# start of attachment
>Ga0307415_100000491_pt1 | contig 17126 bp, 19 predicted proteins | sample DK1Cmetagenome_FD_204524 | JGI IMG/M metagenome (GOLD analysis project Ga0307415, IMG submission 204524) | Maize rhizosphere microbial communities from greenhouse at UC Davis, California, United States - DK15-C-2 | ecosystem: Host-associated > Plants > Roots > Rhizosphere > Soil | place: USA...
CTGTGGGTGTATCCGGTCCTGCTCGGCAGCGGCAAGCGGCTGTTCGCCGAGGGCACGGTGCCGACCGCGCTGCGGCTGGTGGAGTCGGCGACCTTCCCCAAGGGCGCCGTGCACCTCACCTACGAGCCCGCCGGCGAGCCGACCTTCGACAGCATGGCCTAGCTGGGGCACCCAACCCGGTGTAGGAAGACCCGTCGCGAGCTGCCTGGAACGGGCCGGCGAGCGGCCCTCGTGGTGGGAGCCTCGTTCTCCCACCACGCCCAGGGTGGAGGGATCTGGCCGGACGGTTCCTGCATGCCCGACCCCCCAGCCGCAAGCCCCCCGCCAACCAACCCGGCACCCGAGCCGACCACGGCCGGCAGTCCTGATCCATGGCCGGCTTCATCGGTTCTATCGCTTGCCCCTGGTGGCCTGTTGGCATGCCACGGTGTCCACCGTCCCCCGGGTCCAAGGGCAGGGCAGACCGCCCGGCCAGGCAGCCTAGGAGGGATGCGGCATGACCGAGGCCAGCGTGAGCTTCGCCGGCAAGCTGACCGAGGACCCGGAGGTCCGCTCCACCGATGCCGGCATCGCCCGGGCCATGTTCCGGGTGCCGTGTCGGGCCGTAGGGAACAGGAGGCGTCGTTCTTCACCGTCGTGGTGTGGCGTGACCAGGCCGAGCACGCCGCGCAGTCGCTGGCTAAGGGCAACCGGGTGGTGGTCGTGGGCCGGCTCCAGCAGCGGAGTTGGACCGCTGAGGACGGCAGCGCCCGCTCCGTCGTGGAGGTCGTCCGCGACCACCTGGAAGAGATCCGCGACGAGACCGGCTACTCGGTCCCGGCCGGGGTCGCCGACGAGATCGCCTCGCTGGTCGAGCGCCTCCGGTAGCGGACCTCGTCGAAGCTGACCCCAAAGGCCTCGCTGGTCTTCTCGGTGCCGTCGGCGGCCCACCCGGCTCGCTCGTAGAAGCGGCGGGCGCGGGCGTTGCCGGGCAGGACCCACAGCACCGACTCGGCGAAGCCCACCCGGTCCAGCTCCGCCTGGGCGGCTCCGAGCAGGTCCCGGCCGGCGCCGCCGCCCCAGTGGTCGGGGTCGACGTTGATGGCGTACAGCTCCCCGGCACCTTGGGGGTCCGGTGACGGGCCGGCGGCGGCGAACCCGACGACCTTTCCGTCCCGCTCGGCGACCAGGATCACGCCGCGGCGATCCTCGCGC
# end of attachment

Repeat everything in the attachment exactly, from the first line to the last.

>Ga0307415_100000491_pt1 | contig 17126 bp, 19 predicted proteins | sample DK1Cmetagenome_FD_204524 | JGI IMG/M metagenome (GOLD analysis project Ga0307415, IMG submission 204524) | Maize rhizosphere microbial communities from greenhouse at UC Davis, California, United States - DK15-C-2 | ecosystem: Host-associated > Plants > Roots > Rhizosphere > Soil | place: USA...
CTGTGGGTGTATCCGGTCCTGCTCGGCAGCGGCAAGCGGCTGTTCGCCGAGGGCACGGTGCCGACCGCGCTGCGGCTGGTGGAGTCGGCGACCTTCCCCAAGGGCGCCGTGCACCTCACCTACGAGCCCGCCGGCGAGCCGACCTTCGACAGCATGGCCTAGCTGGGGCACCCAACCCGGTGTAGGAAGACCCGTCGCGAGCTGCCTGGAACGGGCCGGCGAGCGGCCCTCGTGGTGGGAGCCTCGTTCTCCCACCACGCCCAGGGTGGAGGGATCTGGCCGGACGGTTCCTGCATGCCCGACCCCCCAGCCGCAAGCCCCCCGCCAACCAACCCGGCACCCGAGCCGACCACGGCCGGCAGTCCTGATCCATGGCCGGCTTCATCGGTTCTATCGCTTGCCCCTGGTGGCCTGTTGGCATGCCACGGTGTCCACCGTCCCCCGGGTCCAAGGGCAGGGCAGACCGCCCGGCCAGGCAGCCTAGGAGGGATGCGGCATGACCGAGGCCAGCGTGAGCTTCGCCGGCAAGCTGACCGAGGACCCGGAGGTCCGCTCCACCGATGCCGGCATCGCCCGGGCCATGTTCCGGGTGCCGTGTCGGGCCGTAGGGAACAGGAGGCGTCGTTCTTCACCGTCGTGGTGTGGCGTGACCAGGCCGAGCACGCCGCGCAGTCGCTGGCTAAGGGCAACCGGGTGGTGGTCGTGGGCCGGCTCCAGCAGCGGAGTTGGACCGCTGAGGACGGCAGCGCCCGCTCCGTCGTGGAGGTCGTCCGCGACCACCTGGAAGAGATCCGCGACGAGACCGGCTACTCGGTCCCGGCCGGGGTCGCCGACGAGATCGCCTCGCTGGTCGAGCGCCTCCGGTAGCGGACCTCGTCGAAGCTGACCCCAAAGGCCTCGCTGGTCTTCTCGGTGCCGTCGGCGGCCCACCCGGCTCGCTCGTAGAAGCGGCGGGCGCGGGCGTTGCCGGGCAGGACCCACAGCACCGACTCGGCGAAGCCCACCCGGTCCAGCTCCGCCTGGGCGGCTCCGAGCAGGTCCCGGCCGGCGCCGCCGCCCCAGTGGTCGGGGTCGACGTTGATGGCGTACAGCTCCCCGGCACCTTGGGGGTCCGGTGACGGGCCGGCGGCGGCGAACCCGACGACCTTTCCGTCCCGCTCGGCGACCAGGATCACGCCGCGGCGATCCTCGCGC